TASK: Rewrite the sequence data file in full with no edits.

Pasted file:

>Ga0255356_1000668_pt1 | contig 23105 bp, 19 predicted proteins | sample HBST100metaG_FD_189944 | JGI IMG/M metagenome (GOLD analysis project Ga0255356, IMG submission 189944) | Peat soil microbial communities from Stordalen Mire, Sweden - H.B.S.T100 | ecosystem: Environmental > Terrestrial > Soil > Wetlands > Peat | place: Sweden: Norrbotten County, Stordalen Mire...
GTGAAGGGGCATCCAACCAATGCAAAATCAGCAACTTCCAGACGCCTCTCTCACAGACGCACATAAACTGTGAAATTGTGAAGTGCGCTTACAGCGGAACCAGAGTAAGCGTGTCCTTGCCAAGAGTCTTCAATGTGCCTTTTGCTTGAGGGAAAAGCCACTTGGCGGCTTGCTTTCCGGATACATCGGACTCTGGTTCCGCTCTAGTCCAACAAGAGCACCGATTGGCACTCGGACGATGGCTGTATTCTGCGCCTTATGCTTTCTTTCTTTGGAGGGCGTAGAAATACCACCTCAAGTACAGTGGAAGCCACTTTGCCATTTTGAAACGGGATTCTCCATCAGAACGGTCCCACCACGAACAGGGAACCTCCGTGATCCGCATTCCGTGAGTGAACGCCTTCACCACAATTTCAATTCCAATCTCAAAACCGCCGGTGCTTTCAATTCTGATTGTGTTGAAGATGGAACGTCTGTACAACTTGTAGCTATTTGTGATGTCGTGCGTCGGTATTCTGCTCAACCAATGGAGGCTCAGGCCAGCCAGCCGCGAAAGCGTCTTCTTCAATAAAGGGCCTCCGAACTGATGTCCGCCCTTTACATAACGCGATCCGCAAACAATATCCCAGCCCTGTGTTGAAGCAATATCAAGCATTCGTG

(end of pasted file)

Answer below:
>Ga0255356_1000668_pt1 | contig 23105 bp, 19 predicted proteins | sample HBST100metaG_FD_189944 | JGI IMG/M metagenome (GOLD analysis project Ga0255356, IMG submission 189944) | Peat soil microbial communities from Stordalen Mire, Sweden - H.B.S.T100 | ecosystem: Environmental > Terrestrial > Soil > Wetlands > Peat | place: Sweden: Norrbotten County, Stordalen Mire...
GTGAAGGGGCATCCAACCAATGCAAAATCAGCAACTTCCAGACGCCTCTCTCACAGACGCACATAAACTGTGAAATTGTGAAGTGCGCTTACAGCGGAACCAGAGTAAGCGTGTCCTTGCCAAGAGTCTTCAATGTGCCTTTTGCTTGAGGGAAAAGCCACTTGGCGGCTTGCTTTCCGGATACATCGGACTCTGGTTCCGCTCTAGTCCAACAAGAGCACCGATTGGCACTCGGACGATGGCTGTATTCTGCGCCTTATGCTTTCTTTCTTTGGAGGGCGTAGAAATACCACCTCAAGTACAGTGGAAGCCACTTTGCCATTTTGAAACGGGATTCTCCATCAGAACGGTCCCACCACGAACAGGGAACCTCCGTGATCCGCATTCCGTGAGTGAACGCCTTCACCACAATTTCAATTCCAATCTCAAAACCGCCGGTGCTTTCAATTCTGATTGTGTTGAAGATGGAACGTCTGTACAACTTGTAGCTATTTGTGATGTCGTGCGTCGGTATTCTGCTCAACCAATGGAGGCTCAGGCCAGCCAGCCGCGAAAGCGTCTTCTTCAATAAAGGGCCTCCGAACTGATGTCCGCCCTTTACATAACGCGATCCGCAAACAATATCCCAGCCCTGTGTTGAAGCAATATCAAGCATTCGTG